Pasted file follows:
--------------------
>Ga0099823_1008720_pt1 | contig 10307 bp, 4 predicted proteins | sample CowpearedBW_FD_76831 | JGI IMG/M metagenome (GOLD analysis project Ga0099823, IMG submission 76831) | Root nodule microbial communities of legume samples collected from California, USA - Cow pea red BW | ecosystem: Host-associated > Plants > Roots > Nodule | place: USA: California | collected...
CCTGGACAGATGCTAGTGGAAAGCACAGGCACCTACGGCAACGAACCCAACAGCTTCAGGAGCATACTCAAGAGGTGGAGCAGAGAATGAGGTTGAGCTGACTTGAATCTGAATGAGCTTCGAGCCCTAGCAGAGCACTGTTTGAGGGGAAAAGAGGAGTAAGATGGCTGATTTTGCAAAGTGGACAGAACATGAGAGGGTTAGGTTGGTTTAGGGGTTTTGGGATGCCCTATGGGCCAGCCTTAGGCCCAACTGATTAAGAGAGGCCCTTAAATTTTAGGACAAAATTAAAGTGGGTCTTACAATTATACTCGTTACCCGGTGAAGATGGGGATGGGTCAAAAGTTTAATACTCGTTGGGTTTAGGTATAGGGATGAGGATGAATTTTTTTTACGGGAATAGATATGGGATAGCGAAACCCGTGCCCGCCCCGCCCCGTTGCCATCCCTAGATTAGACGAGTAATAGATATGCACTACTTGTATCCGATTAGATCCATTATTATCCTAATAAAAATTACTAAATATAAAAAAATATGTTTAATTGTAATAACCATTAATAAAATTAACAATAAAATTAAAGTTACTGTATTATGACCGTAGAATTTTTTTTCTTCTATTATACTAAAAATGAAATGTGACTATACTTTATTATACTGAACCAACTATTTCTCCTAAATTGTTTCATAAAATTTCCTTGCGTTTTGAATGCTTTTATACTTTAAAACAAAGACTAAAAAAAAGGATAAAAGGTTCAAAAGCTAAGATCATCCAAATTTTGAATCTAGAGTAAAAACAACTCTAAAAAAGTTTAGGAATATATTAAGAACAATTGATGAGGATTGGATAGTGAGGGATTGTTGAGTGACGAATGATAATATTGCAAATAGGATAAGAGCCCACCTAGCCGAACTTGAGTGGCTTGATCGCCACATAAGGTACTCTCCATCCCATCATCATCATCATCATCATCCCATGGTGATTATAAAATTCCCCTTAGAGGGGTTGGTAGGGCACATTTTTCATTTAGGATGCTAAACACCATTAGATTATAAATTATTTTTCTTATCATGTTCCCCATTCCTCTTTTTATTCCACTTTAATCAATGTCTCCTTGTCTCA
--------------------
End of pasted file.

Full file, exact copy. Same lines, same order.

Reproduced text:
>Ga0099823_1008720_pt1 | contig 10307 bp, 4 predicted proteins | sample CowpearedBW_FD_76831 | JGI IMG/M metagenome (GOLD analysis project Ga0099823, IMG submission 76831) | Root nodule microbial communities of legume samples collected from California, USA - Cow pea red BW | ecosystem: Host-associated > Plants > Roots > Nodule | place: USA: California | collected...
CCTGGACAGATGCTAGTGGAAAGCACAGGCACCTACGGCAACGAACCCAACAGCTTCAGGAGCATACTCAAGAGGTGGAGCAGAGAATGAGGTTGAGCTGACTTGAATCTGAATGAGCTTCGAGCCCTAGCAGAGCACTGTTTGAGGGGAAAAGAGGAGTAAGATGGCTGATTTTGCAAAGTGGACAGAACATGAGAGGGTTAGGTTGGTTTAGGGGTTTTGGGATGCCCTATGGGCCAGCCTTAGGCCCAACTGATTAAGAGAGGCCCTTAAATTTTAGGACAAAATTAAAGTGGGTCTTACAATTATACTCGTTACCCGGTGAAGATGGGGATGGGTCAAAAGTTTAATACTCGTTGGGTTTAGGTATAGGGATGAGGATGAATTTTTTTTACGGGAATAGATATGGGATAGCGAAACCCGTGCCCGCCCCGCCCCGTTGCCATCCCTAGATTAGACGAGTAATAGATATGCACTACTTGTATCCGATTAGATCCATTATTATCCTAATAAAAATTACTAAATATAAAAAAATATGTTTAATTGTAATAACCATTAATAAAATTAACAATAAAATTAAAGTTACTGTATTATGACCGTAGAATTTTTTTTCTTCTATTATACTAAAAATGAAATGTGACTATACTTTATTATACTGAACCAACTATTTCTCCTAAATTGTTTCATAAAATTTCCTTGCGTTTTGAATGCTTTTATACTTTAAAACAAAGACTAAAAAAAAGGATAAAAGGTTCAAAAGCTAAGATCATCCAAATTTTGAATCTAGAGTAAAAACAACTCTAAAAAAGTTTAGGAATATATTAAGAACAATTGATGAGGATTGGATAGTGAGGGATTGTTGAGTGACGAATGATAATATTGCAAATAGGATAAGAGCCCACCTAGCCGAACTTGAGTGGCTTGATCGCCACATAAGGTACTCTCCATCCCATCATCATCATCATCATCATCCCATGGTGATTATAAAATTCCCCTTAGAGGGGTTGGTAGGGCACATTTTTCATTTAGGATGCTAAACACCATTAGATTATAAATTATTTTTCTTATCATGTTCCCCATTCCTCTTTTTATTCCACTTTAATCAATGTCTCCTTGTCTCA